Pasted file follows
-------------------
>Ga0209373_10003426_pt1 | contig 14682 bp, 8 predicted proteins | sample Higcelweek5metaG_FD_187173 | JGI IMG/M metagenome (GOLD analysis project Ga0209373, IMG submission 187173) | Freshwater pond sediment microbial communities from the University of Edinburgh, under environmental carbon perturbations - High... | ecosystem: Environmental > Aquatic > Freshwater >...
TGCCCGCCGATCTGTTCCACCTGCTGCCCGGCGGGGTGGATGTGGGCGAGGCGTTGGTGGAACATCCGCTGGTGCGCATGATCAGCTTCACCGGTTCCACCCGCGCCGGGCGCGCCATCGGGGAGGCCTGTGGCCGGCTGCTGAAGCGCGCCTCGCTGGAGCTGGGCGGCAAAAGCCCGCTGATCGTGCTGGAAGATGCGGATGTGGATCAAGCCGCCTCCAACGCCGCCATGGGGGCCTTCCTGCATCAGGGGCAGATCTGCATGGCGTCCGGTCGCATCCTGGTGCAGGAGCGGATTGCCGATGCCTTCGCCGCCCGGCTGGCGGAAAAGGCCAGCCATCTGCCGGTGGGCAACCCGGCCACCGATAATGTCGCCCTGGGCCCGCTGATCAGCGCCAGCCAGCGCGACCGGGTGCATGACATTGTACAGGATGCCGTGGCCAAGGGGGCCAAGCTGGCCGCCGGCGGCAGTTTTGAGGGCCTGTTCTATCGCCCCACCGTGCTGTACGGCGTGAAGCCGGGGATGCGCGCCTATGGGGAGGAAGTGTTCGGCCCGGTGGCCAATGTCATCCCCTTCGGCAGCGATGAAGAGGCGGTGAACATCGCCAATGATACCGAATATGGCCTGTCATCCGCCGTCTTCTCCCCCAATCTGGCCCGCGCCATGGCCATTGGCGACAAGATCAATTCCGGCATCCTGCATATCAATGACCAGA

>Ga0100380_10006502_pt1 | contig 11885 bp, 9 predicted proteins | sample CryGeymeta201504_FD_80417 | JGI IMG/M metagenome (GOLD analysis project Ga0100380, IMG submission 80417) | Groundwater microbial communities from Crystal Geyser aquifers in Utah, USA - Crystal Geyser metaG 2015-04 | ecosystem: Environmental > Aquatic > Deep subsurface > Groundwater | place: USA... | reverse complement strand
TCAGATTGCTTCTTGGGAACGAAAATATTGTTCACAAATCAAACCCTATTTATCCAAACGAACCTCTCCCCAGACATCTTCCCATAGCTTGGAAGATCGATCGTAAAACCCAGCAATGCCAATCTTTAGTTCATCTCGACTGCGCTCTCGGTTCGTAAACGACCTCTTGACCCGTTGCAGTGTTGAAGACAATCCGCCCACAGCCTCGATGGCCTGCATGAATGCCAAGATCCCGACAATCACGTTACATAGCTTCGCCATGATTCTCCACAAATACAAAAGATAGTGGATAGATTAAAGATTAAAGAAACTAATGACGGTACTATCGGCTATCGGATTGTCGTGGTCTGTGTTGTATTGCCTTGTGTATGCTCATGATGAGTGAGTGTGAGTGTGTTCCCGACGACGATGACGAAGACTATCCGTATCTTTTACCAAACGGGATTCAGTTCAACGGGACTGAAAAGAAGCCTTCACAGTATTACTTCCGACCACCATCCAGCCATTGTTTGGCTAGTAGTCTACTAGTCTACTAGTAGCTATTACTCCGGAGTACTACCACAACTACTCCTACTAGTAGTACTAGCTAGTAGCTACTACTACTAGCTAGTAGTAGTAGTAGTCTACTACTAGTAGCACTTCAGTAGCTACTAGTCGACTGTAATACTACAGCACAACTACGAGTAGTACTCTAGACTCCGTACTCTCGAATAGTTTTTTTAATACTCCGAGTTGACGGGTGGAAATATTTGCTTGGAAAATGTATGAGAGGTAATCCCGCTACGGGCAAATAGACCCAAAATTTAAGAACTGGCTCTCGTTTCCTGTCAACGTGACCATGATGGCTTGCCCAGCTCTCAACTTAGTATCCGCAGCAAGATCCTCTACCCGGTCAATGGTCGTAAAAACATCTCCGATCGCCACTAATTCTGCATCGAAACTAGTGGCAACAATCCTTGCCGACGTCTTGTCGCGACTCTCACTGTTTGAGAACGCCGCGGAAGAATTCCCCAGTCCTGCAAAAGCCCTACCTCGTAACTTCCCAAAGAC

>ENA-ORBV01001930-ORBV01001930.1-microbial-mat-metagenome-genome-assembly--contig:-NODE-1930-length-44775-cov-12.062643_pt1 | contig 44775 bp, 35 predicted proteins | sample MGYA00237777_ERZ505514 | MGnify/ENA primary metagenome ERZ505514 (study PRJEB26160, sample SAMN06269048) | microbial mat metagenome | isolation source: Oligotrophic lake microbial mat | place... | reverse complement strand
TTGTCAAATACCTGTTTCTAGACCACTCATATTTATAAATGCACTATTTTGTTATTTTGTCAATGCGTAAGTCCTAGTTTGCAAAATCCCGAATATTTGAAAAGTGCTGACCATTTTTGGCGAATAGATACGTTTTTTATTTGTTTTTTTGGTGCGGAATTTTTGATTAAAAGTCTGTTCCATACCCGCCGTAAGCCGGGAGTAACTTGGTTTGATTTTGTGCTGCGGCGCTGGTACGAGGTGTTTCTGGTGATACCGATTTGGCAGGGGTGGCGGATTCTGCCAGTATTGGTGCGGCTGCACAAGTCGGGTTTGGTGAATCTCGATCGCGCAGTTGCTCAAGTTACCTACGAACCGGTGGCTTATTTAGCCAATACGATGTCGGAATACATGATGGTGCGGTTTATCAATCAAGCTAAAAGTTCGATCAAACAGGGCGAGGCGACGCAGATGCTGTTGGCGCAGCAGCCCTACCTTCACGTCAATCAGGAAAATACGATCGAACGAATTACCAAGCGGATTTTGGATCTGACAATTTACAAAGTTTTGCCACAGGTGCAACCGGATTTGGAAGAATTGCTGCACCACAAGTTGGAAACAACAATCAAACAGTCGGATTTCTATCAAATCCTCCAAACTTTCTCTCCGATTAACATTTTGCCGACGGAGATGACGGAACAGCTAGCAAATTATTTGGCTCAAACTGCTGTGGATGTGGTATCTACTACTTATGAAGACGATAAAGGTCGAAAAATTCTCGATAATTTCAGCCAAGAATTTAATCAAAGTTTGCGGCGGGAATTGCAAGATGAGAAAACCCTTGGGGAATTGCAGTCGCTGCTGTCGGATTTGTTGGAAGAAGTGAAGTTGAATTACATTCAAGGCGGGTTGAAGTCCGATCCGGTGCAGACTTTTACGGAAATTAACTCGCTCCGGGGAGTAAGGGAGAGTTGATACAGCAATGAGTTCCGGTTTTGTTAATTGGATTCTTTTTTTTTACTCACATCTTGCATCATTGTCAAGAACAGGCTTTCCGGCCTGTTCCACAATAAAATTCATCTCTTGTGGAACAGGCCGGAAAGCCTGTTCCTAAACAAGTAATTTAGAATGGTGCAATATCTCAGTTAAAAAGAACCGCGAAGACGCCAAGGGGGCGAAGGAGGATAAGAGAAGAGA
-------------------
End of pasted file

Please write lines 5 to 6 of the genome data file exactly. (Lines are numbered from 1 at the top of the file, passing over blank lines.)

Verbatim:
>ENA-ORBV01001930-ORBV01001930.1-microbial-mat-metagenome-genome-assembly--contig:-NODE-1930-length-44775-cov-12.062643_pt1 | contig 44775 bp, 35 predicted proteins | sample MGYA00237777_ERZ505514 | MGnify/ENA primary metagenome ERZ505514 (study PRJEB26160, sample SAMN06269048) | microbial mat metagenome | isolation source: Oligotrophic lake microbial mat | place... | reverse complement strand
TTGTCAAATACCTGTTTCTAGACCACTCATATTTATAAATGCACTATTTTGTTATTTTGTCAATGCGTAAGTCCTAGTTTGCAAAATCCCGAATATTTGAAAAGTGCTGACCATTTTTGGCGAATAGATACGTTTTTTATTTGTTTTTTTGGTGCGGAATTTTTGATTAAAAGTCTGTTCCATACCCGCCGTAAGCCGGGAGTAACTTGGTTTGATTTTGTGCTGCGGCGCTGGTACGAGGTGTTTCTGGTGATACCGATTTGGCAGGGGTGGCGGATTCTGCCAGTATTGGTGCGGCTGCACAAGTCGGGTTTGGTGAATCTCGATCGCGCAGTTGCTCAAGTTACCTACGAACCGGTGGCTTATTTAGCCAATACGATGTCGGAATACATGATGGTGCGGTTTATCAATCAAGCTAAAAGTTCGATCAAACAGGGCGAGGCGACGCAGATGCTGTTGGCGCAGCAGCCCTACCTTCACGTCAATCAGGAAAATACGATCGAACGAATTACCAAGCGGATTTTGGATCTGACAATTTACAAAGTTTTGCCACAGGTGCAACCGGATTTGGAAGAATTGCTGCACCACAAGTTGGAAACAACAATCAAACAGTCGGATTTCTATCAAATCCTCCAAACTTTCTCTCCGATTAACATTTTGCCGACGGAGATGACGGAACAGCTAGCAAATTATTTGGCTCAAACTGCTGTGGATGTGGTATCTACTACTTATGAAGACGATAAAGGTCGAAAAATTCTCGATAATTTCAGCCAAGAATTTAATCAAAGTTTGCGGCGGGAATTGCAAGATGAGAAAACCCTTGGGGAATTGCAGTCGCTGCTGTCGGATTTGTTGGAAGAAGTGAAGTTGAATTACATTCAAGGCGGGTTGAAGTCCGATCCGGTGCAGACTTTTACGGAAATTAACTCGCTCCGGGGAGTAAGGGAGAGTTGATACAGCAATGAGTTCCGGTTTTGTTAATTGGATTCTTTTTTTTTACTCACATCTTGCATCATTGTCAAGAACAGGCTTTCCGGCCTGTTCCACAATAAAATTCATCTCTTGTGGAACAGGCCGGAAAGCCTGTTCCTAAACAAGTAATTTAGAATGGTGCAATATCTCAGTTAAAAAGAACCGCGAAGACGCCAAGGGGGCGAAGGAGGATAAGAGAAGAGA